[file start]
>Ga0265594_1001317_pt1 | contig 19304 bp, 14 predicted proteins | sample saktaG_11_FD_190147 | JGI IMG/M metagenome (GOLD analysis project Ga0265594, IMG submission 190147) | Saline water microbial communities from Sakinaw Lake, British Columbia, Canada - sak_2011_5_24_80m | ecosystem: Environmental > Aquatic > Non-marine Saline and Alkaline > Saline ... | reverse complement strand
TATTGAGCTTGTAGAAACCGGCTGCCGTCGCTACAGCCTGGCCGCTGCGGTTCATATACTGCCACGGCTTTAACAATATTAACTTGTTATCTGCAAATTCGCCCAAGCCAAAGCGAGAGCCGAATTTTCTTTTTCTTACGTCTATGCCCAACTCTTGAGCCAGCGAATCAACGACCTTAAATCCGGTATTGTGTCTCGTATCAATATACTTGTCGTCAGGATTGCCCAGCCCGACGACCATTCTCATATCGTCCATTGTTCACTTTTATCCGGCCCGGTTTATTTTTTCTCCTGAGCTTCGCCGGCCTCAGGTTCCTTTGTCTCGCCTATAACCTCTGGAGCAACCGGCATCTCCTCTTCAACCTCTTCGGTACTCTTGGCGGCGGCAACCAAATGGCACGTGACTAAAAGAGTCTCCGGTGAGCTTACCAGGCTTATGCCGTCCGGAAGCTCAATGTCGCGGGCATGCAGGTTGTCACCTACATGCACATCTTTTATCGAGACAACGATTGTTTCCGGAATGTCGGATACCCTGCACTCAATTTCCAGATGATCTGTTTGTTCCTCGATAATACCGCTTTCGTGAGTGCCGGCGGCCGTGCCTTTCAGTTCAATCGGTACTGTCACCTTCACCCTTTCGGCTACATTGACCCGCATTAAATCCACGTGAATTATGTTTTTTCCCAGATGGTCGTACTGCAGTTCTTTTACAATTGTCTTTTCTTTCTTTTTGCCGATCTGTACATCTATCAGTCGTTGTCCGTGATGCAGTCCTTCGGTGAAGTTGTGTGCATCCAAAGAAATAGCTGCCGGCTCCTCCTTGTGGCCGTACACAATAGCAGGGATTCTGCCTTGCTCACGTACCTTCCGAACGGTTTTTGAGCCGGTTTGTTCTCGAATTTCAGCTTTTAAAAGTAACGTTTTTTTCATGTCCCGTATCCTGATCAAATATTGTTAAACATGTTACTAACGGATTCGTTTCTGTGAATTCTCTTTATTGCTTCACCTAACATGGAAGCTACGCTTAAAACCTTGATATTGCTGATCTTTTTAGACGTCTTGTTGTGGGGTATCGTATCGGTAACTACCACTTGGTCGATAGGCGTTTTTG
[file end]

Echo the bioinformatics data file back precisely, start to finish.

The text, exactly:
>Ga0265594_1001317_pt1 | contig 19304 bp, 14 predicted proteins | sample saktaG_11_FD_190147 | JGI IMG/M metagenome (GOLD analysis project Ga0265594, IMG submission 190147) | Saline water microbial communities from Sakinaw Lake, British Columbia, Canada - sak_2011_5_24_80m | ecosystem: Environmental > Aquatic > Non-marine Saline and Alkaline > Saline ... | reverse complement strand
TATTGAGCTTGTAGAAACCGGCTGCCGTCGCTACAGCCTGGCCGCTGCGGTTCATATACTGCCACGGCTTTAACAATATTAACTTGTTATCTGCAAATTCGCCCAAGCCAAAGCGAGAGCCGAATTTTCTTTTTCTTACGTCTATGCCCAACTCTTGAGCCAGCGAATCAACGACCTTAAATCCGGTATTGTGTCTCGTATCAATATACTTGTCGTCAGGATTGCCCAGCCCGACGACCATTCTCATATCGTCCATTGTTCACTTTTATCCGGCCCGGTTTATTTTTTCTCCTGAGCTTCGCCGGCCTCAGGTTCCTTTGTCTCGCCTATAACCTCTGGAGCAACCGGCATCTCCTCTTCAACCTCTTCGGTACTCTTGGCGGCGGCAACCAAATGGCACGTGACTAAAAGAGTCTCCGGTGAGCTTACCAGGCTTATGCCGTCCGGAAGCTCAATGTCGCGGGCATGCAGGTTGTCACCTACATGCACATCTTTTATCGAGACAACGATTGTTTCCGGAATGTCGGATACCCTGCACTCAATTTCCAGATGATCTGTTTGTTCCTCGATAATACCGCTTTCGTGAGTGCCGGCGGCCGTGCCTTTCAGTTCAATCGGTACTGTCACCTTCACCCTTTCGGCTACATTGACCCGCATTAAATCCACGTGAATTATGTTTTTTCCCAGATGGTCGTACTGCAGTTCTTTTACAATTGTCTTTTCTTTCTTTTTGCCGATCTGTACATCTATCAGTCGTTGTCCGTGATGCAGTCCTTCGGTGAAGTTGTGTGCATCCAAAGAAATAGCTGCCGGCTCCTCCTTGTGGCCGTACACAATAGCAGGGATTCTGCCTTGCTCACGTACCTTCCGAACGGTTTTTGAGCCGGTTTGTTCTCGAATTTCAGCTTTTAAAAGTAACGTTTTTTTCATGTCCCGTATCCTGATCAAATATTGTTAAACATGTTACTAACGGATTCGTTTCTGTGAATTCTCTTTATTGCTTCACCTAACATGGAAGCTACGCTTAAAACCTTGATATTGCTGATCTTTTTAGACGTCTTGTTGTGGGGTATCGTATCGGTAACTACCACTTGGTCGATAGGCGTTTTTG